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Film / Casanova

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It's the year 1753. Giacomo Casanova is waiting for a promise made by his mother several years ago. Meanwhile, he spends big time in Venice as an infamous lover and seducer for several ladies, something that the Church has not tolerated for a long time. When Casanova is finally apprehended, his friend and protector the Doge has had enough of his cheekiness and gives him one chance for redemption by finding a decent woman and marry. He finds a good chance with Victoria—the "pure" daughter of Mr. Donato—who actually lusts for him every time.

Casanova ends up meeting a beautiful, ahead-of-her-time woman named Francesca Bruni, who despises what he's doing. She also is inconveniently engaged to a butter merchant from Genova she's never met, Paprizzio. Both defiant and betrothed, Casanova begins to slowly fall in love with her.

Also, her clumsy brother Giovanni is jealous of him for conquering the heart of Victoria, with whom he has been in love for some time. Casanova unwillingly must impersonate several people, including Paprizzio and Guardi, and use the picaresque in order to get closer to Francesca. Also, the Church has sent a cruel inquisitor to Venice to stop Casanova's schemes. Hilarity Ensues.

Casanova is another approximation of the Casanova myth, this time in a rom-com style with Heath Ledger playing the titular character and directed in 2005 by Lasse Hallström. It also stars Sienna Miller as Francesca, Natalie Dormer as Victoria, Charlie Cox as Giovanni, Oliver Platt as Paprizzio, Lena Olin as Ms. Bruni, Jeremy Irons as inquisitor Pucci.

This film includes examples of:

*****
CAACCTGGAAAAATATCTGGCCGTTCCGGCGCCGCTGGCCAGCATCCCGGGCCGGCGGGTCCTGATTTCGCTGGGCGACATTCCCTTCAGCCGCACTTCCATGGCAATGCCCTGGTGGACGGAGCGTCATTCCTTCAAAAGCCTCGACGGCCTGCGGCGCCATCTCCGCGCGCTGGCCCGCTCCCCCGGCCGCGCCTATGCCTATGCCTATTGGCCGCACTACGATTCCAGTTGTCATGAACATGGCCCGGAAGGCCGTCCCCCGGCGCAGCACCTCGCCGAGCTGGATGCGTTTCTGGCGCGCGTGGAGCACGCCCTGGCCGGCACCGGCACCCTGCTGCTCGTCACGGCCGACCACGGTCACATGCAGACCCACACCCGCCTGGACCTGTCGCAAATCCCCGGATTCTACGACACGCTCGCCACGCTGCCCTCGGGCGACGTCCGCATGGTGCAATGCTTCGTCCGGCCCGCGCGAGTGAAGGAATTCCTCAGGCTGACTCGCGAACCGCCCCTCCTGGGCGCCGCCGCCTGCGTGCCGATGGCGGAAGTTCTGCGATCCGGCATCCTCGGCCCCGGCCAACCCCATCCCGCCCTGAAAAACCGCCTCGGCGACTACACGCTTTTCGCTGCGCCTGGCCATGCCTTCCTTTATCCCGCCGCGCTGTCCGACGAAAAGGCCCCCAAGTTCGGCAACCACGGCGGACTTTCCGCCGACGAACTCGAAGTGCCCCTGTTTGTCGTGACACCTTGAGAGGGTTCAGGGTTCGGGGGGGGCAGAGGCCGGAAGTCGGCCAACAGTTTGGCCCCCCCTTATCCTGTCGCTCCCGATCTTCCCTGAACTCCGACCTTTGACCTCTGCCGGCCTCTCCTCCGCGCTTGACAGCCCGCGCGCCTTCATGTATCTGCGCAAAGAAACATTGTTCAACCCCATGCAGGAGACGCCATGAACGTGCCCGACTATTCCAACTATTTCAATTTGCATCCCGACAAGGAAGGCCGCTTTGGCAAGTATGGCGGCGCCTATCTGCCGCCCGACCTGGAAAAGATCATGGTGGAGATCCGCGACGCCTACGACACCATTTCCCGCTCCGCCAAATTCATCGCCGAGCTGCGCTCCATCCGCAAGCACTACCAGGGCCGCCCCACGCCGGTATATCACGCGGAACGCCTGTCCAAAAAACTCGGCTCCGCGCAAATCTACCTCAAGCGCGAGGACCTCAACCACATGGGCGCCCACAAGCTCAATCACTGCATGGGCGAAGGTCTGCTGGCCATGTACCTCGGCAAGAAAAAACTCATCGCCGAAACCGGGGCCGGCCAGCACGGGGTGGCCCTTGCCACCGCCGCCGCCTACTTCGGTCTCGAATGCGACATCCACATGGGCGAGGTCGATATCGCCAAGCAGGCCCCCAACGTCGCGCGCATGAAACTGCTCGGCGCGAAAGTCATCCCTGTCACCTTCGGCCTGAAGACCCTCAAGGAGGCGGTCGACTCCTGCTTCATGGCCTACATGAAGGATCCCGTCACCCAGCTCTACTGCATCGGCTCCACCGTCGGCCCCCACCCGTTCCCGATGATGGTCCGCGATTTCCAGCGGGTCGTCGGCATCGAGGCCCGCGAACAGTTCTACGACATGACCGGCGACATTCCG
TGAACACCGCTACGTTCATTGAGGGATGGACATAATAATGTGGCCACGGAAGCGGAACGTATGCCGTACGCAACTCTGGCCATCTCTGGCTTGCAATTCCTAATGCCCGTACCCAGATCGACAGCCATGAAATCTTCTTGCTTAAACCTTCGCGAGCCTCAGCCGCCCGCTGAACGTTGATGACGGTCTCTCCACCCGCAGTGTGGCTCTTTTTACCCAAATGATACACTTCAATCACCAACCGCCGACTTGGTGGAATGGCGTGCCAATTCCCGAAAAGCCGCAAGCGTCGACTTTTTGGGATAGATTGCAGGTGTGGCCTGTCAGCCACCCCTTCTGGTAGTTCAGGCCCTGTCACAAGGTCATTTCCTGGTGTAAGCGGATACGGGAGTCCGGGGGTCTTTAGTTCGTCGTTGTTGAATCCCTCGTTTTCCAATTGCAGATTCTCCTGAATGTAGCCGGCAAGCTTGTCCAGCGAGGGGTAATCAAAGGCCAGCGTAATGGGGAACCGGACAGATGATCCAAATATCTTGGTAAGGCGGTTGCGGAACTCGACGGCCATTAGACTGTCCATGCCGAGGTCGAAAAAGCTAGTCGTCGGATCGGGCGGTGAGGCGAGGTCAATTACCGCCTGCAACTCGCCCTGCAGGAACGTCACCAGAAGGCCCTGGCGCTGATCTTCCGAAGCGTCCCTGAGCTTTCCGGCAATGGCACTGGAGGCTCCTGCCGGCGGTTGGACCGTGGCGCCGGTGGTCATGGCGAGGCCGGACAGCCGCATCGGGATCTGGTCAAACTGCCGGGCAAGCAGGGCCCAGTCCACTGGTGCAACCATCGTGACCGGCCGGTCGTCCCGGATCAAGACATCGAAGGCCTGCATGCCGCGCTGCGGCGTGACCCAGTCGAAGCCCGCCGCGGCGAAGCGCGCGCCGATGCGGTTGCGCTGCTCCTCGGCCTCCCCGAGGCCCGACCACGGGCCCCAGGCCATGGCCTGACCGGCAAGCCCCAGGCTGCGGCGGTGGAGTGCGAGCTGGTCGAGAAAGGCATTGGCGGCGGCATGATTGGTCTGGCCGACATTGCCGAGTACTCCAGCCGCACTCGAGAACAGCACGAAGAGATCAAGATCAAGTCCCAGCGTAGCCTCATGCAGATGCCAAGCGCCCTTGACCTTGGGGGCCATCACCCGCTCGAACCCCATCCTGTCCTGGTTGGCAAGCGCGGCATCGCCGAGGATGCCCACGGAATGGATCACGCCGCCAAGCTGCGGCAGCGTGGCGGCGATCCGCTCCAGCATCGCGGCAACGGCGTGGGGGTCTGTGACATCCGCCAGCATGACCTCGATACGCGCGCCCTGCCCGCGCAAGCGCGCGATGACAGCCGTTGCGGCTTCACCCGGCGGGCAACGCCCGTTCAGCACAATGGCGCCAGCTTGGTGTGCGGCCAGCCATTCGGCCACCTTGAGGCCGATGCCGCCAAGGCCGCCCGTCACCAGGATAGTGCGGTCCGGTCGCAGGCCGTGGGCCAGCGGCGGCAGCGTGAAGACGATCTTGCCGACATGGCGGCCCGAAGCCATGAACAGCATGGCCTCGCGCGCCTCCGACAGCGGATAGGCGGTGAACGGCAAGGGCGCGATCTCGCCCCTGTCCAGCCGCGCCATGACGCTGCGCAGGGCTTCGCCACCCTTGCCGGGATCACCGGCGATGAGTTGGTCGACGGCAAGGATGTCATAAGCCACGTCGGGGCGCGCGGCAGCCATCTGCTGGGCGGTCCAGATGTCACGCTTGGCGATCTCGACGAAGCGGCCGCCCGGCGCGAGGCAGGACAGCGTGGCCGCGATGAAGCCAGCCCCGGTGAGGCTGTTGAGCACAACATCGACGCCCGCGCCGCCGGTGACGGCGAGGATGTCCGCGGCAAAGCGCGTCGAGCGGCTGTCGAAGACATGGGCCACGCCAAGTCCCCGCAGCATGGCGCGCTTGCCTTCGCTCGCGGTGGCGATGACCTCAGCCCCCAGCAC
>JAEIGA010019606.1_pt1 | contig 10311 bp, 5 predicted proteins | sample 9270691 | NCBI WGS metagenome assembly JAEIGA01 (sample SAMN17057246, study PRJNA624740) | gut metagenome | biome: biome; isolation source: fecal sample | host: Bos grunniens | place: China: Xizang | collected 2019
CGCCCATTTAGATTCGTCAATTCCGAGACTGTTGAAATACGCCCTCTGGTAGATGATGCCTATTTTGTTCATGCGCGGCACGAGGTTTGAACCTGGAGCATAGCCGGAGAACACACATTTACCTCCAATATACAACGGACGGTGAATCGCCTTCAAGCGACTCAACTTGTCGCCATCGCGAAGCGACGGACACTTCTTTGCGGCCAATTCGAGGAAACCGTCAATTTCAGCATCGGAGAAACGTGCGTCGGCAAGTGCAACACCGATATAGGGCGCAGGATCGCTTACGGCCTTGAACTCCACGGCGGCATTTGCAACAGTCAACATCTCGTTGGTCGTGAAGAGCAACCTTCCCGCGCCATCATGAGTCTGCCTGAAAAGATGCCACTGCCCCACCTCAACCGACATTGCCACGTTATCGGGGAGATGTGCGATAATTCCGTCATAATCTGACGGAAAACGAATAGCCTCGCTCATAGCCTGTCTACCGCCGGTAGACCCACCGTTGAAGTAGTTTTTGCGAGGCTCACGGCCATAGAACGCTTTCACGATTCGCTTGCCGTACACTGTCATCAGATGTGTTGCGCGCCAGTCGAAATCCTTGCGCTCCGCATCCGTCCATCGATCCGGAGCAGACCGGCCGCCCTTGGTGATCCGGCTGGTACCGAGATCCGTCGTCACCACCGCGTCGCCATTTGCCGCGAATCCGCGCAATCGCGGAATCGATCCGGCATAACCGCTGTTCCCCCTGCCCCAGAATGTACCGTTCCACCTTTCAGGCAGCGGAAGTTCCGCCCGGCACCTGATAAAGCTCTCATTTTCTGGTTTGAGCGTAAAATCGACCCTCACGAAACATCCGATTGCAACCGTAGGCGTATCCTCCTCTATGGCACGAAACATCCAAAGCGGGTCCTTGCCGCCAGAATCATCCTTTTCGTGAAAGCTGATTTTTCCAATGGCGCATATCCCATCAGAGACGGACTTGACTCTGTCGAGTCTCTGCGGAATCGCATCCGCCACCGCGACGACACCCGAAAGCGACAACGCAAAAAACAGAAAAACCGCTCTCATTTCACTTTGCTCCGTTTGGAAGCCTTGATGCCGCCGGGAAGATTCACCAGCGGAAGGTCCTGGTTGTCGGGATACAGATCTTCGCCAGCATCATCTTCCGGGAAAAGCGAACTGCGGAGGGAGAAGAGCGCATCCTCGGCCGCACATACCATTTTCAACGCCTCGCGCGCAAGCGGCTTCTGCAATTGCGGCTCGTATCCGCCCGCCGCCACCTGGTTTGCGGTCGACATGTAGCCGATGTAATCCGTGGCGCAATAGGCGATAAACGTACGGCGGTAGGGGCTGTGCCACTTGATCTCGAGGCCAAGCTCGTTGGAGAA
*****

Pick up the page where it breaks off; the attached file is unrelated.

• Action Girl:
    • Francesca. Your brother is a poor swordsman who's got himself into a duel? No problem, just take his place and kick ass!
    • Victoria holds her own with a sword in the climax.
  • Age Cut: At the beginning of the movie, with a dissolve from the child Giacomo to the adult Casanova, portrayed by Heath Ledger. The little boy actually looks enough like Ledger to be plausible, which isn't always the case.
  • Cannibal Tribe: For failing to punish Casanova for his crimes against the church, Pucci's predecessor and his entire staff get sent off to be missionaries somewhere where there is one.
    Pucci: Let's just say...they have a great hunger for religion.
  • Captain Obvious
    Giovanni: She has a secret lover.
    Casanova: A secret lover? Who?
    Giovanni: ...well, I don't know, it's a secret.
  • Cat Scare: Mild example. It appears that Victoria is about to be discovered under the table at the Carnivale, but a pig emerges from under the table, instead.
  • City of Canals: The movie takes place in Venice, with people jumping over and even into the canals.
  • Consummate Liar: Casanova. He's engaged to Victoria, he's Salvatto, he's Papprizzio, he's engaged to Francesca, he's Bernardo Guardi, he hasn't seen his fiancé anywhere around here, and he's certainly not the owner of this villa.
  • Deadpan Snarker: Casanova is especially good at this, although virtually everyone in the cast takes a turn.
    • Casanova's butler Lupo is actually probably the king of this trope, snarking at all of the ridiculous stuff Casanova gets them both into.
  • Double Entendre: "No intercourse before the wedding... social intercourse, of course."
  • False Reassurance: Pucci asks Casanova (who is pretending to be Papprizzio) if he'll help him find and hang Casanova.
    Casanova: As sure as my name is Papprizzio.
  • Foreshadowing: Andrea to Francesca, her daughter, about her arranged fiancé. "If you don't marry him, then I will."
  • Happily Married: Victoria and Giovanni, in a rather odd way that involves both of them having lots of sex with other people.